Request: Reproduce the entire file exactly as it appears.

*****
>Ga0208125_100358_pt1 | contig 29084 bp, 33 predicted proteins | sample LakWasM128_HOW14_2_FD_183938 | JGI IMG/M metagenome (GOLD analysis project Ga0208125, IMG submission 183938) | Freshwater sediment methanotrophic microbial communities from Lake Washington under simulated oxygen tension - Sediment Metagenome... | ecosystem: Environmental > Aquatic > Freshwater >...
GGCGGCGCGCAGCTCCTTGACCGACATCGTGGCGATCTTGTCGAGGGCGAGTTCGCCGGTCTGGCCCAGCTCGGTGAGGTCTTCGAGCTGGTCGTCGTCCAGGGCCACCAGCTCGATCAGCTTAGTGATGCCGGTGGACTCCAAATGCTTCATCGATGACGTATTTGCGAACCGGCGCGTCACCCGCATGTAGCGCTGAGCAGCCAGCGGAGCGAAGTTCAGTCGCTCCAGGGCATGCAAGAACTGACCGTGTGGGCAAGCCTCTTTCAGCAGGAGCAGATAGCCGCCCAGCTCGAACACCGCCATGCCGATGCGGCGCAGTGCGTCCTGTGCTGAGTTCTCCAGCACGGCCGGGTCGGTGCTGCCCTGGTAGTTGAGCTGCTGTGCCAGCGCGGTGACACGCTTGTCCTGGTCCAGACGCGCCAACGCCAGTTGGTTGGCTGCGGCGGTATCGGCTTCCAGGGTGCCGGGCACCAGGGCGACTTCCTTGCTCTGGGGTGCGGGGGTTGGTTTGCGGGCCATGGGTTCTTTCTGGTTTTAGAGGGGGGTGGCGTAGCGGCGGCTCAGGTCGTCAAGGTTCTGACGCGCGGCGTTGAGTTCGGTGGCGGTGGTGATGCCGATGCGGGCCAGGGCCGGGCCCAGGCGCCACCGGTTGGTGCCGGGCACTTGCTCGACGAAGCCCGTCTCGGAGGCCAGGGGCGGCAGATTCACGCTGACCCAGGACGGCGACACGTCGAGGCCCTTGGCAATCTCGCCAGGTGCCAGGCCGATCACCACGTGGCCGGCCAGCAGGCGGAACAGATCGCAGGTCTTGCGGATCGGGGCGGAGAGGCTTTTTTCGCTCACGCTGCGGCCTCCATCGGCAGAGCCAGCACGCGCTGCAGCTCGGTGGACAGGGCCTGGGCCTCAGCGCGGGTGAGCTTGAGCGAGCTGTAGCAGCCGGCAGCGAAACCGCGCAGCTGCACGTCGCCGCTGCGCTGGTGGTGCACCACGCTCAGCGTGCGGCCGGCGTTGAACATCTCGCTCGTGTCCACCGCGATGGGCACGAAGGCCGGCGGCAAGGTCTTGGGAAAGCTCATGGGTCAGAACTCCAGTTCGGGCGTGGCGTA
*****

>Ga0208125_100358_pt1 | contig 29084 bp, 33 predicted proteins | sample LakWasM128_HOW14_2_FD_183938 | JGI IMG/M metagenome (GOLD analysis project Ga0208125, IMG submission 183938) | Freshwater sediment methanotrophic microbial communities from Lake Washington under simulated oxygen tension - Sediment Metagenome... | ecosystem: Environmental > Aquatic > Freshwater >...
GGCGGCGCGCAGCTCCTTGACCGACATCGTGGCGATCTTGTCGAGGGCGAGTTCGCCGGTCTGGCCCAGCTCGGTGAGGTCTTCGAGCTGGTCGTCGTCCAGGGCCACCAGCTCGATCAGCTTAGTGATGCCGGTGGACTCCAAATGCTTCATCGATGACGTATTTGCGAACCGGCGCGTCACCCGCATGTAGCGCTGAGCAGCCAGCGGAGCGAAGTTCAGTCGCTCCAGGGCATGCAAGAACTGACCGTGTGGGCAAGCCTCTTTCAGCAGGAGCAGATAGCCGCCCAGCTCGAACACCGCCATGCCGATGCGGCGCAGTGCGTCCTGTGCTGAGTTCTCCAGCACGGCCGGGTCGGTGCTGCCCTGGTAGTTGAGCTGCTGTGCCAGCGCGGTGACACGCTTGTCCTGGTCCAGACGCGCCAACGCCAGTTGGTTGGCTGCGGCGGTATCGGCTTCCAGGGTGCCGGGCACCAGGGCGACTTCCTTGCTCTGGGGTGCGGGGGTTGGTTTGCGGGCCATGGGTTCTTTCTGGTTTTAGAGGGGGGTGGCGTAGCGGCGGCTCAGGTCGTCAAGGTTCTGACGCGCGGCGTTGAGTTCGGTGGCGGTGGTGATGCCGATGCGGGCCAGGGCCGGGCCCAGGCGCCACCGGTTGGTGCCGGGCACTTGCTCGACGAAGCCCGTCTCGGAGGCCAGGGGCGGCAGATTCACGCTGACCCAGGACGGCGACACGTCGAGGCCCTTGGCAATCTCGCCAGGTGCCAGGCCGATCACCACGTGGCCGGCCAGCAGGCGGAACAGATCGCAGGTCTTGCGGATCGGGGCGGAGAGGCTTTTTTCGCTCACGCTGCGGCCTCCATCGGCAGAGCCAGCACGCGCTGCAGCTCGGTGGACAGGGCCTGGGCCTCAGCGCGGGTGAGCTTGAGCGAGCTGTAGCAGCCGGCAGCGAAACCGCGCAGCTGCACGTCGCCGCTGCGCTGGTGGTGCACCACGCTCAGCGTGCGGCCGGCGTTGAACATCTCGCTCGTGTCCACCGCGATGGGCACGAAGGCCGGCGGCAAGGTCTTGGGAAAGCTCATGGGTCAGAACTCCAGTTCGGGCGTGGCGTA